Thanks Tim
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You sure Railtrack hasn't got any *spare* 3 phase up the bank ?
John S.
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On or around Fri, 19 Jun 2009 09:23:37 -0700 (PDT), Tim

I have this with the (underpowered) student. on cold days, you have to start it running at a medium speed about 5 minutes before you want to run it at high speed, in order to let the oil warm up, otherwise the gearbox is too stiff for the motor output in high speed (1200)
That's a 2HP single phase on a machine that should be 3HP 3-phase.
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We've got 11kV 3-phase overhead in the garden, bit risky tapping in to that though......
Tim
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wrote:

grinder will drop

programmed it

out the fuses.

protect the supply

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get one that

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We've got 11kV 3-phase overhead in the garden, bit risky tapping in to that though......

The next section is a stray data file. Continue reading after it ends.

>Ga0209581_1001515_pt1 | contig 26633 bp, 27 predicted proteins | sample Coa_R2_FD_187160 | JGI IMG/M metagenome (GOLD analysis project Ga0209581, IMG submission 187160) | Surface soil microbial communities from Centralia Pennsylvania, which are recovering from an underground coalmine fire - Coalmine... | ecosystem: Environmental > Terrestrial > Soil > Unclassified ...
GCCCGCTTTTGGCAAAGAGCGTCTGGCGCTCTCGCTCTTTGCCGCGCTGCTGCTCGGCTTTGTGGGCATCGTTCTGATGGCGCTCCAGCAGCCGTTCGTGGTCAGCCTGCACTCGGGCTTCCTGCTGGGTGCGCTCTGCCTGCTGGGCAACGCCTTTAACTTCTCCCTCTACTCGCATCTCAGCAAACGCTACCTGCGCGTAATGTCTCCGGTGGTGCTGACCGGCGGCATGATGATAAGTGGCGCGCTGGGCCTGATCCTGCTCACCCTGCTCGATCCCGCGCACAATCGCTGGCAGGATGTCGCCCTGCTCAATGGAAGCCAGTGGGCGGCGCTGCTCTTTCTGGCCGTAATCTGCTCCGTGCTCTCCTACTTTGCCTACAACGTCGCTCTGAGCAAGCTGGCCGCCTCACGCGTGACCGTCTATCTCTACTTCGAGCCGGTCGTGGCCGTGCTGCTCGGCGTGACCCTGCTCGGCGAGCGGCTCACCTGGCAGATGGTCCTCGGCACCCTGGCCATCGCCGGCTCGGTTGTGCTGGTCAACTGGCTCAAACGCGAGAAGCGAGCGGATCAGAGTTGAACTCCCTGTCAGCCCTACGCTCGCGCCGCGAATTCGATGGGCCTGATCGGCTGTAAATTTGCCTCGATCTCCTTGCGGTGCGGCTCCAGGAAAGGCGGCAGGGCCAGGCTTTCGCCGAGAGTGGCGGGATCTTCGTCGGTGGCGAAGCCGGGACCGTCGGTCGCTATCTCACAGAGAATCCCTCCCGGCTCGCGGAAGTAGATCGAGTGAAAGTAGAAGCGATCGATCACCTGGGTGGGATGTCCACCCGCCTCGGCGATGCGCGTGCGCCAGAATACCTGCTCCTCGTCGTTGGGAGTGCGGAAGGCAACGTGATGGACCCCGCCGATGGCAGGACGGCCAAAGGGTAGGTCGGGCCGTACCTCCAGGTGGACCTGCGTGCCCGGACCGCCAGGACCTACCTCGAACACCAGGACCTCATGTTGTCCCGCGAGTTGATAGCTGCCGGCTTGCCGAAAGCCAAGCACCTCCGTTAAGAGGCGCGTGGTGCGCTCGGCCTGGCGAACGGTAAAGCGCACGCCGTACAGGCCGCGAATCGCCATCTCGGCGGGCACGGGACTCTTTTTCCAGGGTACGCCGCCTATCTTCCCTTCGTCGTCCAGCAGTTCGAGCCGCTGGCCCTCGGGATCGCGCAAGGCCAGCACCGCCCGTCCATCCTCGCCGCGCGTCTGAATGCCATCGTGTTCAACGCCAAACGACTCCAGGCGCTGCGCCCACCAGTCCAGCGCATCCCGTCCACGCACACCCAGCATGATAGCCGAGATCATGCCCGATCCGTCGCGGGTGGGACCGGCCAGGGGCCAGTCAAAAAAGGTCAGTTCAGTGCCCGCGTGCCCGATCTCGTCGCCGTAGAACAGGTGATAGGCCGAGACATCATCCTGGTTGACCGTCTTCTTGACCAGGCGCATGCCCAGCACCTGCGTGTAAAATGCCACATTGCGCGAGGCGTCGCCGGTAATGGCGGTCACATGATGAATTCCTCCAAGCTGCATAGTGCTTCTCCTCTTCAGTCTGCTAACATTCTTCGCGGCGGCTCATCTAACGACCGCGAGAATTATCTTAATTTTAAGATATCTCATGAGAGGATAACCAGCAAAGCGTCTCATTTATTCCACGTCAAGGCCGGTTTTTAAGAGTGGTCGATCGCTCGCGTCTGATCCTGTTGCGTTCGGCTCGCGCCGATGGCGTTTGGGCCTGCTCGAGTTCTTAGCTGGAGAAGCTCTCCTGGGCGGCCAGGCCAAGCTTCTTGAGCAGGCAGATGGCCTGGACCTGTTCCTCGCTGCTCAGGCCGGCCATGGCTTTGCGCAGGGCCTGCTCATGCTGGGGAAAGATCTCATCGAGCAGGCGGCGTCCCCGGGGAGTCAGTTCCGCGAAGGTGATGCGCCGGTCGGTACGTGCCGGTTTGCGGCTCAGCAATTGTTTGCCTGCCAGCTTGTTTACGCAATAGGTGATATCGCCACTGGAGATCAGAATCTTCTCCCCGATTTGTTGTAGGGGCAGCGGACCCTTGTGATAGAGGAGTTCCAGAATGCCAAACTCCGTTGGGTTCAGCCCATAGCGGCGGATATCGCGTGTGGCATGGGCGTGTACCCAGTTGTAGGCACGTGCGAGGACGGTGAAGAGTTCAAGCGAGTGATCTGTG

Tim
Watched edf change a radio controlled isolator on the 11kv line through my place last week - an amazing process with lift cradles and long insulated poles. They hung a large notice on the pole instructing passers by not to distract the staff, but I don't think my geese can read <G>
AWEM
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On 19 June, 22:55, "Andrew Mawson"

Having seen a broken 11kV line lying on the undergrowth, still live, & seen the effects it's not something I would want to mess !!
More seriously, the 11kV ends at a transformer pole maybe 30 metres from my workshop, supplies us with single phase and the railway with 3- phase. If I was starting again I would certainly enquire about getting 3-phase installed.
I've now established that starting the lathe motor is easier if I make sure the 'overdrive' high speed range isn't engaged, releasing the spindle brake might help as well, I'll try it later.
Tim